In the battle for the Portland Developer Championship — fought for the contract to redevelop the city-owned Maine State Pier into a cruise-ship terminal — the score now is 1 to 1. The judges, the city councilors, have decided there will be four more rounds, not counting possible courtroom conflicts.
The heavyweight team of national-class developer Thomas Walsh, world-class politician George Mitchell, and Democratic Governor John Baldacci’s brother (and Mitchell cousin) Robert Baldacci won the first round on July 11. The city council’s Community Development Committee (CDC) voted two to one to recommend that the larger company, Ocean Properties, be given the nod to lease and transform the venerable Commercial Street pier into a $100-million port. The CDC cited Ocean Properties’ financial strength and waterfront experience in other cities. The company is based in Portsmouth.
The competing team is Olympia Companies, run by regional developer Kevin Mahaney. Based in Portland, it has lined up a local cast of architects and engineers. Docks, a hotel, an office building, a ferry terminal, and a park would be developed in both proposals. In both, lease payments and taxes for the city would start out at about $1.5 million a year, and hundreds of jobs would materialize.
Round two took place July 23 at a City Hall “workshop,” when the council ignored the CDC’s recommendation and informally decided on four meetings to let developers, city staff, and the public offer input before the council vote. This decision put Olympia again on an equal footing with Ocean Properties.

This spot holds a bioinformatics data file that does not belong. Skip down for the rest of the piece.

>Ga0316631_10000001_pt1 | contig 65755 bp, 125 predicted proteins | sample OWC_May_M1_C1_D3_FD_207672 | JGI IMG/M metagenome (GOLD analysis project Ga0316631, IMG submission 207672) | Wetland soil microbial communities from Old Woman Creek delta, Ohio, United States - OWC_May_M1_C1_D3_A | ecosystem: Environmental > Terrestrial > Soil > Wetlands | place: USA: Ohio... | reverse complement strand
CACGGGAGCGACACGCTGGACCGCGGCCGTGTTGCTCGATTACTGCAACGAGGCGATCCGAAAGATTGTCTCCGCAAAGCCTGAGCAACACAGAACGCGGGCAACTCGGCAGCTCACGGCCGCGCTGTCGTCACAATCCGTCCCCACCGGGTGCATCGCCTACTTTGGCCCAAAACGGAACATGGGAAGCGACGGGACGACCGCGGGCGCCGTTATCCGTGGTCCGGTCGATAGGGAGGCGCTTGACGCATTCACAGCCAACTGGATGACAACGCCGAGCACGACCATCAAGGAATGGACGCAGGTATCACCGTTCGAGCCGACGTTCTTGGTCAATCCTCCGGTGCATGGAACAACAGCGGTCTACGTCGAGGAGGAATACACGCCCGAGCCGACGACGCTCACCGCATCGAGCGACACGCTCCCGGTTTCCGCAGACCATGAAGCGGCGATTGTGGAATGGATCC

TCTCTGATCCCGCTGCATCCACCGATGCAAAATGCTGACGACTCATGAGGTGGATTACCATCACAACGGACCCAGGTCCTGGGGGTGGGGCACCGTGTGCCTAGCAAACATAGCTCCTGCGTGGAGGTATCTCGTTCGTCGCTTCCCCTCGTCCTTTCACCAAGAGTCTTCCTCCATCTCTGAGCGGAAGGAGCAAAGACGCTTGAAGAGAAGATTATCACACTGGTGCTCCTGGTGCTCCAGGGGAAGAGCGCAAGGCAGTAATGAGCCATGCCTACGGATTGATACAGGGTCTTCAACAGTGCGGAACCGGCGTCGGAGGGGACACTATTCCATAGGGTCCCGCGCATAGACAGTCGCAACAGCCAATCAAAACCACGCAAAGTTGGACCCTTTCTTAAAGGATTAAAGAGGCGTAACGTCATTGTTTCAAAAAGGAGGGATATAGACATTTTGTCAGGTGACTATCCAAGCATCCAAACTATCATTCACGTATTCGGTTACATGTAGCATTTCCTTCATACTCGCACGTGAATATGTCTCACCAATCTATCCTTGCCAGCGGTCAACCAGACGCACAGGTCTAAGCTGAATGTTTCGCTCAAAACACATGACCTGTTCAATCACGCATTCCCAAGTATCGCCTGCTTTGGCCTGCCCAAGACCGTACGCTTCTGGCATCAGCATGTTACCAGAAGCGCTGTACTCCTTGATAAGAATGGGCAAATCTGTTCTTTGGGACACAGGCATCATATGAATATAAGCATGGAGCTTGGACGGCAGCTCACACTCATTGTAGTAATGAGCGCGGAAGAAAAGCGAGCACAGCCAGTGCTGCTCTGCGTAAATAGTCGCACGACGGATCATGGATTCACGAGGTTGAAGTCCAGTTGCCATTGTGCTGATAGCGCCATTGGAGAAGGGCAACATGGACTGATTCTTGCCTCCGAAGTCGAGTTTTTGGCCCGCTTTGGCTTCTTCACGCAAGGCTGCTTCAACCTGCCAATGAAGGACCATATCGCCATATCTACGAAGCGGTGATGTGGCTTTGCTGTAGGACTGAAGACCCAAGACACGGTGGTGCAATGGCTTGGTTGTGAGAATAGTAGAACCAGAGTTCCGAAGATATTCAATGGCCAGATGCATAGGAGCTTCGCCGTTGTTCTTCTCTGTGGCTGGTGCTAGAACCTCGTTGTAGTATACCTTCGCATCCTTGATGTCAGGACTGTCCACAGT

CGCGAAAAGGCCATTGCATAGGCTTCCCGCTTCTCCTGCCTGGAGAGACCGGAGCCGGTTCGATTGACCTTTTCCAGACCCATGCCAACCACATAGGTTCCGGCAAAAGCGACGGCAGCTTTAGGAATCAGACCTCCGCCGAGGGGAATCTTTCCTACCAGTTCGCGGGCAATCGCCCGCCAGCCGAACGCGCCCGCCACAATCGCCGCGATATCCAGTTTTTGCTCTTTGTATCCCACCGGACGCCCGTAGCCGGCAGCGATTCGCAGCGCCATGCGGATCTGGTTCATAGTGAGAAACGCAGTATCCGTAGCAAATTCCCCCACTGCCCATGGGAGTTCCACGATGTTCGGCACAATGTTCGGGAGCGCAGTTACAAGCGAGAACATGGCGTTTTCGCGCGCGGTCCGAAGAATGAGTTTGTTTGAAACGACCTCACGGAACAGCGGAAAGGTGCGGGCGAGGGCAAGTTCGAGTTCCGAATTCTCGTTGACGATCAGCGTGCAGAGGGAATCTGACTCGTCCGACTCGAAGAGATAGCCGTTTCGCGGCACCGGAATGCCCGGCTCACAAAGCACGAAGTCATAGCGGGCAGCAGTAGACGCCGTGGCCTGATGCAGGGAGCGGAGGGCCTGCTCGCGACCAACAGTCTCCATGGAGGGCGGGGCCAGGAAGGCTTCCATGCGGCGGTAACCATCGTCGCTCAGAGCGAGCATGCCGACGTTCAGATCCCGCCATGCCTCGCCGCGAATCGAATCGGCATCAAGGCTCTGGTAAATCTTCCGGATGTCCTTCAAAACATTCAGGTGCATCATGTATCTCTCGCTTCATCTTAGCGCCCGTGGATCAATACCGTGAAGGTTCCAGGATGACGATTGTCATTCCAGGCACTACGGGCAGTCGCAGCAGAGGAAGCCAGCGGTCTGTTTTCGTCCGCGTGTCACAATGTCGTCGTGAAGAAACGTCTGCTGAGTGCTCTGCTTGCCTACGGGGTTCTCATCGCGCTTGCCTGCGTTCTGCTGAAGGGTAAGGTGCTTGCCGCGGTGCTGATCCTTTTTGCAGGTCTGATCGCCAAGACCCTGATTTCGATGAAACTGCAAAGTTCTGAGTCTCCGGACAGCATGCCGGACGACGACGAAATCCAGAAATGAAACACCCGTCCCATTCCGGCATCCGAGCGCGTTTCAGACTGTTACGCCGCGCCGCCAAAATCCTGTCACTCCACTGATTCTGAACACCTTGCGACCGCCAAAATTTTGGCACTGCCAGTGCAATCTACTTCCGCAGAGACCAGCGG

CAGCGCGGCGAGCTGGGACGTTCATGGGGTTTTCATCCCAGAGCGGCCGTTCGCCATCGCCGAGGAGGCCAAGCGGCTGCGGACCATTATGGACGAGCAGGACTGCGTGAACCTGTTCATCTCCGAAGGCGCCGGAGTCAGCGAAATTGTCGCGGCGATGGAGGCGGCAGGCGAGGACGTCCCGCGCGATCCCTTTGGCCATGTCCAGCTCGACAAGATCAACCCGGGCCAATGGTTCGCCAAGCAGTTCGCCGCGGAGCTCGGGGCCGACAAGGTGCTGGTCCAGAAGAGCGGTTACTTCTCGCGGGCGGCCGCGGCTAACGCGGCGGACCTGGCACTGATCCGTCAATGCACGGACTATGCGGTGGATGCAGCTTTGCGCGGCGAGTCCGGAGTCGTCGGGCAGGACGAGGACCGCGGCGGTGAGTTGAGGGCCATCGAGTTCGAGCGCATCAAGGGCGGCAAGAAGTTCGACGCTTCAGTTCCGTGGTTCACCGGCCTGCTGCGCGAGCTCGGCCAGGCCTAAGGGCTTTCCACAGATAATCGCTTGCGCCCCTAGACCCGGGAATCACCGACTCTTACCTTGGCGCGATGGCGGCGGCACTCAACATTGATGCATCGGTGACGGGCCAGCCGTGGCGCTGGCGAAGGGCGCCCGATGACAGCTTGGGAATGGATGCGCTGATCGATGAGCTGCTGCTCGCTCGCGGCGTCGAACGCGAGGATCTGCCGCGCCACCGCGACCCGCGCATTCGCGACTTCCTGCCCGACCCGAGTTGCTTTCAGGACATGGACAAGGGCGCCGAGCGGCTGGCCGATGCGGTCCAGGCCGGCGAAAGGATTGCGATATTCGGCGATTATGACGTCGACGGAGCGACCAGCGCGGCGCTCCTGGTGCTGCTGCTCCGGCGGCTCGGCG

“I’m encouraged,” said Jed Rathband, Olympia’s public-relations man.
“The council hit the reset button,” said CDC member Jill Duson.
The Olympia people feel the CDC had been stacked against them, with committed Democrats James Cloutier and Duson, a likely congressional candidate, voting for Ocean Properties. Olympia had threatened a lawsuit when the committee permitted Ocean Properties to alter its proposal after the February deadline.
At the July 23 meeting, the alleged procedural transgression especially rankled the council’s two Greens, Kevin Donoghue and David Marshall, who have already been written off by Ocean Properties: “They’re against us,” said the company’s PR man, Dennis Bailey, before the session.
But other councilors were also uncomfortable with the process and seemed not eager to defer to giant developer Walsh (100 hotels in North America) and universally respected Mitchell, the former Democratic United States Senate majority leader and the celebrated Northern Ireland peacemaker. He would be an investor in the project. Bob Baldacci, the Ocean Properties vice-president for development, slumped in his seat as Mahaney relentlessly portrayed the Portsmouth firm as “outsiders” (Baldacci lives in Portland).
The Olympia team, even if comparatively unsophisticated (Mahaney looks awkward in a pin-striped suit), has played an aggressive game. A lawsuit might allow it play out the clock past the November election, giving the locals a chance to replace disagreeable councilors. Three of the officially nonpartisan council seats will be up for grabs this fall.
The consensus on both sides (and this is shared by some independent political observers) is that Duson, Cloutier, and Donna Carr (another Democrat) will be in Ocean Properties’ corner and Donoghue, Marshall, and Cheryl Leeman (a Republican) will be with Olympia.